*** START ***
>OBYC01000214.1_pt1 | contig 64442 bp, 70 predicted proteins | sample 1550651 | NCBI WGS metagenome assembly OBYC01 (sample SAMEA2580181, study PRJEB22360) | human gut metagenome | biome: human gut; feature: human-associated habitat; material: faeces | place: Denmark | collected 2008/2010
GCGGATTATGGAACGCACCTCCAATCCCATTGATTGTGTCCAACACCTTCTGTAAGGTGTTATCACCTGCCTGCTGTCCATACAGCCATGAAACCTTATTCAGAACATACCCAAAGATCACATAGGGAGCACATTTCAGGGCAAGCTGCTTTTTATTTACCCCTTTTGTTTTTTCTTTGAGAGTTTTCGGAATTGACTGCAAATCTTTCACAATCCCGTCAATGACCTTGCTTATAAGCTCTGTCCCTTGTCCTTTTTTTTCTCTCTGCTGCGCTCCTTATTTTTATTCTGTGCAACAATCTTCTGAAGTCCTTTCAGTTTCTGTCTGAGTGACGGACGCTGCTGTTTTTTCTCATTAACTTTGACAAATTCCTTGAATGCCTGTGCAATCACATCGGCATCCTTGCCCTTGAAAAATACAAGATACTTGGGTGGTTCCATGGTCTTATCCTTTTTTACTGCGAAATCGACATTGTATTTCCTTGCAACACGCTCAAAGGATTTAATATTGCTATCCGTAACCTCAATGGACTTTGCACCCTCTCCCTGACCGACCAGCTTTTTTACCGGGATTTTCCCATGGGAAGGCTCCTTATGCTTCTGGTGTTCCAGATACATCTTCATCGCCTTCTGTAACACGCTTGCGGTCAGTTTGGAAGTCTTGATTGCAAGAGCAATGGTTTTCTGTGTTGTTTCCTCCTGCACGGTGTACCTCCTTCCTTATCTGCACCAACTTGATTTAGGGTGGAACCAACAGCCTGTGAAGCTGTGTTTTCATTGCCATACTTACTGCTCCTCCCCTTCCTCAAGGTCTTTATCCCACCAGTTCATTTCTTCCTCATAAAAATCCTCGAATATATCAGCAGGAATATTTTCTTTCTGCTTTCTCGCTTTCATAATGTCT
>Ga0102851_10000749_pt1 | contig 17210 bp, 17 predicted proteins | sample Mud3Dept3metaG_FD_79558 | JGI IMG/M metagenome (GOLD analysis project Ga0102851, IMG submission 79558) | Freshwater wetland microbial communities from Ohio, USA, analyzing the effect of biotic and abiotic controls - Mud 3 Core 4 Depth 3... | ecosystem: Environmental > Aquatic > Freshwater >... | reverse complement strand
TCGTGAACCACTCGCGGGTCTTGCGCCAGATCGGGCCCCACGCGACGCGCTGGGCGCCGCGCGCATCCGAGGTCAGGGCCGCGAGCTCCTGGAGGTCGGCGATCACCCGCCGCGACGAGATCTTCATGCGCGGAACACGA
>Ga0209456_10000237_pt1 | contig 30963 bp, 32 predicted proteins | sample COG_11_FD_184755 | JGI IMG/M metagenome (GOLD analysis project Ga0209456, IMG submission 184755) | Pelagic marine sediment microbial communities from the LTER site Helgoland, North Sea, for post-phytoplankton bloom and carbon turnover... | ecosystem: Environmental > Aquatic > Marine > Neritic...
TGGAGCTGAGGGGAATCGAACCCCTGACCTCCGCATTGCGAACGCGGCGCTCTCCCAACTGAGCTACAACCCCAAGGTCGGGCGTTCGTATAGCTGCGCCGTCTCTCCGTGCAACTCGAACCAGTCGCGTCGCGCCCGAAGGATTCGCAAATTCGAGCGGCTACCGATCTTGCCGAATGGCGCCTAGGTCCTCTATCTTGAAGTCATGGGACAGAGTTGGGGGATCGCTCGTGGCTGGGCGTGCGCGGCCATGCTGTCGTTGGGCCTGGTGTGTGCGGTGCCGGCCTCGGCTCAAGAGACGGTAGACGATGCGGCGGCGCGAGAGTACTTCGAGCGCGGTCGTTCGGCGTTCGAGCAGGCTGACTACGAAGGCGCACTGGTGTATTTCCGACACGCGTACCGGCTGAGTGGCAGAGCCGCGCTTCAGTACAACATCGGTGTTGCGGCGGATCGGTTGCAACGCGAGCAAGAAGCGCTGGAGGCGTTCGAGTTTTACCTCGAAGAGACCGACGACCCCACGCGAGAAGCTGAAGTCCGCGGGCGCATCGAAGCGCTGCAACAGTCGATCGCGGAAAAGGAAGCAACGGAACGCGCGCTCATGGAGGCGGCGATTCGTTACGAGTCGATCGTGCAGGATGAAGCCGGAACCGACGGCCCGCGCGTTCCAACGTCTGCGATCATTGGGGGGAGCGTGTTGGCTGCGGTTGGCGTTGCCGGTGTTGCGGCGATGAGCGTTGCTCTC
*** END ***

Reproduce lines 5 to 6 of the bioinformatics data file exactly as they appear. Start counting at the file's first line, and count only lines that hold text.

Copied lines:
>Ga0209456_10000237_pt1 | contig 30963 bp, 32 predicted proteins | sample COG_11_FD_184755 | JGI IMG/M metagenome (GOLD analysis project Ga0209456, IMG submission 184755) | Pelagic marine sediment microbial communities from the LTER site Helgoland, North Sea, for post-phytoplankton bloom and carbon turnover... | ecosystem: Environmental > Aquatic > Marine > Neritic...
TGGAGCTGAGGGGAATCGAACCCCTGACCTCCGCATTGCGAACGCGGCGCTCTCCCAACTGAGCTACAACCCCAAGGTCGGGCGTTCGTATAGCTGCGCCGTCTCTCCGTGCAACTCGAACCAGTCGCGTCGCGCCCGAAGGATTCGCAAATTCGAGCGGCTACCGATCTTGCCGAATGGCGCCTAGGTCCTCTATCTTGAAGTCATGGGACAGAGTTGGGGGATCGCTCGTGGCTGGGCGTGCGCGGCCATGCTGTCGTTGGGCCTGGTGTGTGCGGTGCCGGCCTCGGCTCAAGAGACGGTAGACGATGCGGCGGCGCGAGAGTACTTCGAGCGCGGTCGTTCGGCGTTCGAGCAGGCTGACTACGAAGGCGCACTGGTGTATTTCCGACACGCGTACCGGCTGAGTGGCAGAGCCGCGCTTCAGTACAACATCGGTGTTGCGGCGGATCGGTTGCAACGCGAGCAAGAAGCGCTGGAGGCGTTCGAGTTTTACCTCGAAGAGACCGACGACCCCACGCGAGAAGCTGAAGTCCGCGGGCGCATCGAAGCGCTGCAACAGTCGATCGCGGAAAAGGAAGCAACGGAACGCGCGCTCATGGAGGCGGCGATTCGTTACGAGTCGATCGTGCAGGATGAAGCCGGAACCGACGGCCCGCGCGTTCCAACGTCTGCGATCATTGGGGGGAGCGTGTTGGCTGCGGTTGGCGTTGCCGGTGTTGCGGCGATGAGCGTTGCTCTC